The causes and risk factors that may impact a child or adolescent’s susceptibility to developing an anxiety disorder are summarized in the following:

Genetic: Anxiety is one of many mental health conditions that runs in families. The specific types of anxiety are also said to share a genetic tie. Genes can play a role in shaping an individual’s personality and temperament, both of which can add to how an individual faces and handles stress. The manner in which each individual handles stress may demonstrate his or her tolerance for anxiety, which can ultimately affect whether or not he or she will be afflicted by this type of disorder at some point in his or her life.

Environmental: The environment by which one is surrounded as he or she grows up can play an important role in whether or not he or she will develop an anxiety disorder. If children are not supplied with attention from their caregiver, or if their needs fall to the wayside during critical developmental stages, the result can be the development of high levels of stress and anxiety. In addition, when children and adolescents are subject to violent or hostile home environments during their developmental years, they might have higher levels of anxiety as they have been robbed of feeling safe, secure, and comfortable.

Risk Factors:

  • Being pressured by parents or other authority figures to perform at a certain level academically or athletically
  • Being made to feel as though one is being compared to other siblings, friends, or family members and not meeting expectations
  • Family history of anxiety disorders
  • Parental overprotection
  • Being repeatedly exposed to violence
  • Being surrounded by inconsistent, unpredictable home environments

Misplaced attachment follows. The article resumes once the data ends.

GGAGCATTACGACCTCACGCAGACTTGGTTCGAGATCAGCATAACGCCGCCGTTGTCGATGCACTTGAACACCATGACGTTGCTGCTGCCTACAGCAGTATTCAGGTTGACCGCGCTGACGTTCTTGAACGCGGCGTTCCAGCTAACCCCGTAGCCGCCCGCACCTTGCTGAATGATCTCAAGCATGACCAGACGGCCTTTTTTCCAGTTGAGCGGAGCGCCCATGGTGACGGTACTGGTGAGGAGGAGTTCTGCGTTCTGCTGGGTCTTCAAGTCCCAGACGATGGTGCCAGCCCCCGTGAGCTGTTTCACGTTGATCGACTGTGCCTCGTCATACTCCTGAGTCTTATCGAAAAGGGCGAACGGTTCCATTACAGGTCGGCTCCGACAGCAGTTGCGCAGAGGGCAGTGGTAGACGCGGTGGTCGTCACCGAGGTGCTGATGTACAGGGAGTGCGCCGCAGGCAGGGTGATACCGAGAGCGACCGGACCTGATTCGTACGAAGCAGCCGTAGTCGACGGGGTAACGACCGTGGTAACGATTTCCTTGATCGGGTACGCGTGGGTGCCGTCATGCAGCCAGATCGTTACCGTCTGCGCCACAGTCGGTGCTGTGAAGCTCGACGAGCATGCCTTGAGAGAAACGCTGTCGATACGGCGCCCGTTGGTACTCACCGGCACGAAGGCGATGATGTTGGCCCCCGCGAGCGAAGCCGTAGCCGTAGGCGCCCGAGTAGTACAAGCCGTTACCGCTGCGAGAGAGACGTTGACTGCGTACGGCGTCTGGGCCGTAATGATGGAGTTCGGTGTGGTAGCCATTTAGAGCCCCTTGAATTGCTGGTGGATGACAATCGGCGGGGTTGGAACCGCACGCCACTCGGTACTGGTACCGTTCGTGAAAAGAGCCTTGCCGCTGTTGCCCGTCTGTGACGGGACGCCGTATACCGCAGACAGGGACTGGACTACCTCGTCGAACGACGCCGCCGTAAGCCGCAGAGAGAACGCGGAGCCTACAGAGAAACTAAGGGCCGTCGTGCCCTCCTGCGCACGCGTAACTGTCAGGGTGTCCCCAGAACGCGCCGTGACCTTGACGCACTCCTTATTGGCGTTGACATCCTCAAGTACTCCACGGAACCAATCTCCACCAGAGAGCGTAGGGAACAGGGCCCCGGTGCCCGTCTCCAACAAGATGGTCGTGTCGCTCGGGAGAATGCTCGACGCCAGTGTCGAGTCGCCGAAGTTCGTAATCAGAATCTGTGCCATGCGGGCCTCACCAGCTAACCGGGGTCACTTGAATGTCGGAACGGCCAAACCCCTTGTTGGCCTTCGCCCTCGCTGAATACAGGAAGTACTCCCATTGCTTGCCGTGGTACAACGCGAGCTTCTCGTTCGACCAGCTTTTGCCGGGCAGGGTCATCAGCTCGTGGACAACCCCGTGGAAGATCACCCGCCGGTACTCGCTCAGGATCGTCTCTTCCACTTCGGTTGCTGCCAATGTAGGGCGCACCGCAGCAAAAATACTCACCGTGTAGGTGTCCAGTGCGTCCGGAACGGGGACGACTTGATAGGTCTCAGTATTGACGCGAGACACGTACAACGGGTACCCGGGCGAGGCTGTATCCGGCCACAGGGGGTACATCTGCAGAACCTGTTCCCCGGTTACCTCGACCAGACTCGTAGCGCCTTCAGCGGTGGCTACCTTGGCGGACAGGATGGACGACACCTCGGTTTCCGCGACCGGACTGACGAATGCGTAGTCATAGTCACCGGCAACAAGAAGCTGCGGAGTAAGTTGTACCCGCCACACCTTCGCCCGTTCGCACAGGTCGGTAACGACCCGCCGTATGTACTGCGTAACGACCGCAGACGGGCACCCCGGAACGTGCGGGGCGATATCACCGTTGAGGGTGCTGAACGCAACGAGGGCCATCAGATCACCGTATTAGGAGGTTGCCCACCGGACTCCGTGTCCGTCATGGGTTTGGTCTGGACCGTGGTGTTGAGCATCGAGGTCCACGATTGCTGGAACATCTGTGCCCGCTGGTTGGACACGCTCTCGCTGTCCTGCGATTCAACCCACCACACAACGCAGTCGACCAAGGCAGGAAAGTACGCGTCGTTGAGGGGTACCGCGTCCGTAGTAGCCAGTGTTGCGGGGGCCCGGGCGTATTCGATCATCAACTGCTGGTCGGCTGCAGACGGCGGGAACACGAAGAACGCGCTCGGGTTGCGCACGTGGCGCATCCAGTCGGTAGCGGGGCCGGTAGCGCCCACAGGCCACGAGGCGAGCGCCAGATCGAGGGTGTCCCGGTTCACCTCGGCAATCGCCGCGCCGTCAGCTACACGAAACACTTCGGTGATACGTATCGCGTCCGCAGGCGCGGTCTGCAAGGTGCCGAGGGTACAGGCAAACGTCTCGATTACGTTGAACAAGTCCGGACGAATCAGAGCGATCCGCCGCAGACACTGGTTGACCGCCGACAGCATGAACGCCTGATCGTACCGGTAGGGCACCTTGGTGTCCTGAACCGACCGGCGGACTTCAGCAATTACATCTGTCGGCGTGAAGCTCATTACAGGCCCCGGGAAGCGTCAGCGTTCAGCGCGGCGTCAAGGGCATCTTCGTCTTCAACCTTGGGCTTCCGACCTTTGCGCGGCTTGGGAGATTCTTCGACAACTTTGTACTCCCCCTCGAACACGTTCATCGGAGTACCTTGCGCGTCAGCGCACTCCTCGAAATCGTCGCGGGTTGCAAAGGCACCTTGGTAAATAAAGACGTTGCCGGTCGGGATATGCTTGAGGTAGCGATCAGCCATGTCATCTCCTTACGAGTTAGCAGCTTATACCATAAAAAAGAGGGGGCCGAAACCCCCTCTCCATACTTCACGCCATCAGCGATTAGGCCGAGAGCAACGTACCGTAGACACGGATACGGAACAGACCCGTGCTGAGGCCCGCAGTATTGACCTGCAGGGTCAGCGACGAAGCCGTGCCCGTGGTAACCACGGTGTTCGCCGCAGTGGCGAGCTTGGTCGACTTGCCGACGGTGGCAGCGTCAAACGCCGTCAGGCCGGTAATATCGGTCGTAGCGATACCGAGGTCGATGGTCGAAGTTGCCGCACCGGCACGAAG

• Experiencing a traumatic event or series of traumatic events
Signs and Symptoms

Signs and symptoms of anxiety

There are a number of factors that can add to the symptoms that a child or adolescent with anxiety will show. Factors including one’s age, temperament, and personality can add to the intensity of symptoms, and the specific type of anxiety disorder that he or she is battling with will help better define the symptoms displayed. Some of the many symptoms that may appear in those with an anxiety disorder include:

Behavioral symptoms:

  • Participating in self-harming behaviors
  • Lowered academic performance
  • Social isolation
  • Avoidance of specific people, places, and/or situations
  • School refusal
  • Sudden angry outbursts and temper tantrums
  • Restlessness
  • Rapid, slowed, or repetitive speech

Physical symptoms:

  • Chronic stomachaches
  • Frequent urination
  • Muscle tension
  • Extreme difficulty sleeping
  • Changes in eating patterns, leading to weight gain or weight loss

Cognitive symptoms:

  • Racing thoughts
  • Impatience
  • Inability to fully concentrate
  • Repetitive thinking

Psychosocial symptoms:

  • Irritability
  • Feelings of loneliness
  • Chronically feeling under pressure
  • Feelings of hopelessness and helplessness
  • Lowered self-esteem
  • Drastic mood swings

Effects of anxiety

When children and adolescents struggle with anxiety disorders for long periods of time and are not supplied with appropriate treatment designed to reduce their symptoms, the lasting effects can be damaging and can carry into adulthood. Examples of some of these effects can include:

  • Exacerbation of anxiety symptoms, leading to the onset of new and often debilitating symptoms
  • Failing academically, making it difficult to find and maintain employment
  • Engaging in substance abuse that can increase in intensity as the person ages
  • Becoming socially withdrawn, leading to a lack of strong, healthy interpersonal relationships
Co-Occurring Disorders

Anxiety and co-occurring disorders

It is common for anxiety disorders to develop alongside other mental health conditions. Some of the many disorders that have been known to exist with anxiety in children and adolescents can include:

  • Bipolar disorders
  • Substance use disorders
  • Depressive disorders
  • Impulse-control disorders
  • Obsessive-compulsive disorder
  • Bulimia nervosa
  • Body dysmorphic disorder
  • Anorexia nervosa
  • Attention-deficit/hyperactivity disorder (ADHD)
  • Multiple anxiety disorders
Marks of Quality Care
  • Cognia
  • American Society of Addiction Medicine (ASAM)
  • National Association of Therapeutic Schools and Programs (NATSAP)
  • The Joint Commission (JCAHO) Gold Seal of Approval
  • The Jason Foundation

Now I can sleep at night. My son is safe and finally moving forward after three other residential facilities and weekly therapies of all kinds - for years - in three different countries.

– Linda C.